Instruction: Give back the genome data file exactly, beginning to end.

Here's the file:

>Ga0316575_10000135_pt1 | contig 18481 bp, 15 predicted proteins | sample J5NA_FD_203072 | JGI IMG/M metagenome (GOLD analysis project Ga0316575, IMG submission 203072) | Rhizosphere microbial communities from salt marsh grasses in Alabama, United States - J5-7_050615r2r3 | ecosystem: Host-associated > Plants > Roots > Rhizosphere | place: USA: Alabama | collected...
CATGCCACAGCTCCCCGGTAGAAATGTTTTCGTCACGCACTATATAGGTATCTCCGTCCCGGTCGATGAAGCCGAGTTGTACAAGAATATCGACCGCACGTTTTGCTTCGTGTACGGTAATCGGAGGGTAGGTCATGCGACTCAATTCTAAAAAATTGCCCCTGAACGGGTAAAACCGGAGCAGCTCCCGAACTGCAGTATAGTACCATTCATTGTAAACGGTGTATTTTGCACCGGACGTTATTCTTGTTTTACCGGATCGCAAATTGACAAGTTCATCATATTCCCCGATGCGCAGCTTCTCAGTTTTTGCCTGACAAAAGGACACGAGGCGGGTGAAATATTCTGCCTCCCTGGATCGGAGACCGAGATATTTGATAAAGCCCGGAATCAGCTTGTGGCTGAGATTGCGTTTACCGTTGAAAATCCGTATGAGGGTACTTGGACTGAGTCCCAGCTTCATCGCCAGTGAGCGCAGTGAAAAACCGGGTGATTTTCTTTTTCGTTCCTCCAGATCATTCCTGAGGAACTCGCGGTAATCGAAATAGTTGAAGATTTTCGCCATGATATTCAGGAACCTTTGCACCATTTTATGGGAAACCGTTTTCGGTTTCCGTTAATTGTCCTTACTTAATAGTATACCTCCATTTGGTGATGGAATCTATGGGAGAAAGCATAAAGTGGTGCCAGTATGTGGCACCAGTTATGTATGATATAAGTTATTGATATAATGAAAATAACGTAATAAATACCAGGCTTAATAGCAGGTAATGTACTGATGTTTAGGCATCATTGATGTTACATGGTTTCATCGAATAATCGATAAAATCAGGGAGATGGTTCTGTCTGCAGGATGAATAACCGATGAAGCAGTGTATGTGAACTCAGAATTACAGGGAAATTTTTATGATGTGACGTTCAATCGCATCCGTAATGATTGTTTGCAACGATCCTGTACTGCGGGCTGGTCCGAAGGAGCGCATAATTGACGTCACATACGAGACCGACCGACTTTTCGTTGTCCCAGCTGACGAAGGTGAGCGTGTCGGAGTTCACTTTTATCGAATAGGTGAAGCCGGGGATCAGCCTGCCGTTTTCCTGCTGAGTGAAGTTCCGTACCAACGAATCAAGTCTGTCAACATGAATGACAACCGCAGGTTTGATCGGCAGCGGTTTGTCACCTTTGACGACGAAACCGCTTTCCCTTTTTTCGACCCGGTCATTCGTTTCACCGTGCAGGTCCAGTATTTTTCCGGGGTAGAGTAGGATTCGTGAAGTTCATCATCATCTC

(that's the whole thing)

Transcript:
>Ga0316575_10000135_pt1 | contig 18481 bp, 15 predicted proteins | sample J5NA_FD_203072 | JGI IMG/M metagenome (GOLD analysis project Ga0316575, IMG submission 203072) | Rhizosphere microbial communities from salt marsh grasses in Alabama, United States - J5-7_050615r2r3 | ecosystem: Host-associated > Plants > Roots > Rhizosphere | place: USA: Alabama | collected...
CATGCCACAGCTCCCCGGTAGAAATGTTTTCGTCACGCACTATATAGGTATCTCCGTCCCGGTCGATGAAGCCGAGTTGTACAAGAATATCGACCGCACGTTTTGCTTCGTGTACGGTAATCGGAGGGTAGGTCATGCGACTCAATTCTAAAAAATTGCCCCTGAACGGGTAAAACCGGAGCAGCTCCCGAACTGCAGTATAGTACCATTCATTGTAAACGGTGTATTTTGCACCGGACGTTATTCTTGTTTTACCGGATCGCAAATTGACAAGTTCATCATATTCCCCGATGCGCAGCTTCTCAGTTTTTGCCTGACAAAAGGACACGAGGCGGGTGAAATATTCTGCCTCCCTGGATCGGAGACCGAGATATTTGATAAAGCCCGGAATCAGCTTGTGGCTGAGATTGCGTTTACCGTTGAAAATCCGTATGAGGGTACTTGGACTGAGTCCCAGCTTCATCGCCAGTGAGCGCAGTGAAAAACCGGGTGATTTTCTTTTTCGTTCCTCCAGATCATTCCTGAGGAACTCGCGGTAATCGAAATAGTTGAAGATTTTCGCCATGATATTCAGGAACCTTTGCACCATTTTATGGGAAACCGTTTTCGGTTTCCGTTAATTGTCCTTACTTAATAGTATACCTCCATTTGGTGATGGAATCTATGGGAGAAAGCATAAAGTGGTGCCAGTATGTGGCACCAGTTATGTATGATATAAGTTATTGATATAATGAAAATAACGTAATAAATACCAGGCTTAATAGCAGGTAATGTACTGATGTTTAGGCATCATTGATGTTACATGGTTTCATCGAATAATCGATAAAATCAGGGAGATGGTTCTGTCTGCAGGATGAATAACCGATGAAGCAGTGTATGTGAACTCAGAATTACAGGGAAATTTTTATGATGTGACGTTCAATCGCATCCGTAATGATTGTTTGCAACGATCCTGTACTGCGGGCTGGTCCGAAGGAGCGCATAATTGACGTCACATACGAGACCGACCGACTTTTCGTTGTCCCAGCTGACGAAGGTGAGCGTGTCGGAGTTCACTTTTATCGAATAGGTGAAGCCGGGGATCAGCCTGCCGTTTTCCTGCTGAGTGAAGTTCCGTACCAACGAATCAAGTCTGTCAACATGAATGACAACCGCAGGTTTGATCGGCAGCGGTTTGTCACCTTTGACGACGAAACCGCTTTCCCTTTTTTCGACCCGGTCATTCGTTTCACCGTGCAGGTCCAGTATTTTTCCGGGGTAGAGTAGGATTCGTGAAGTTCATCATCATCTC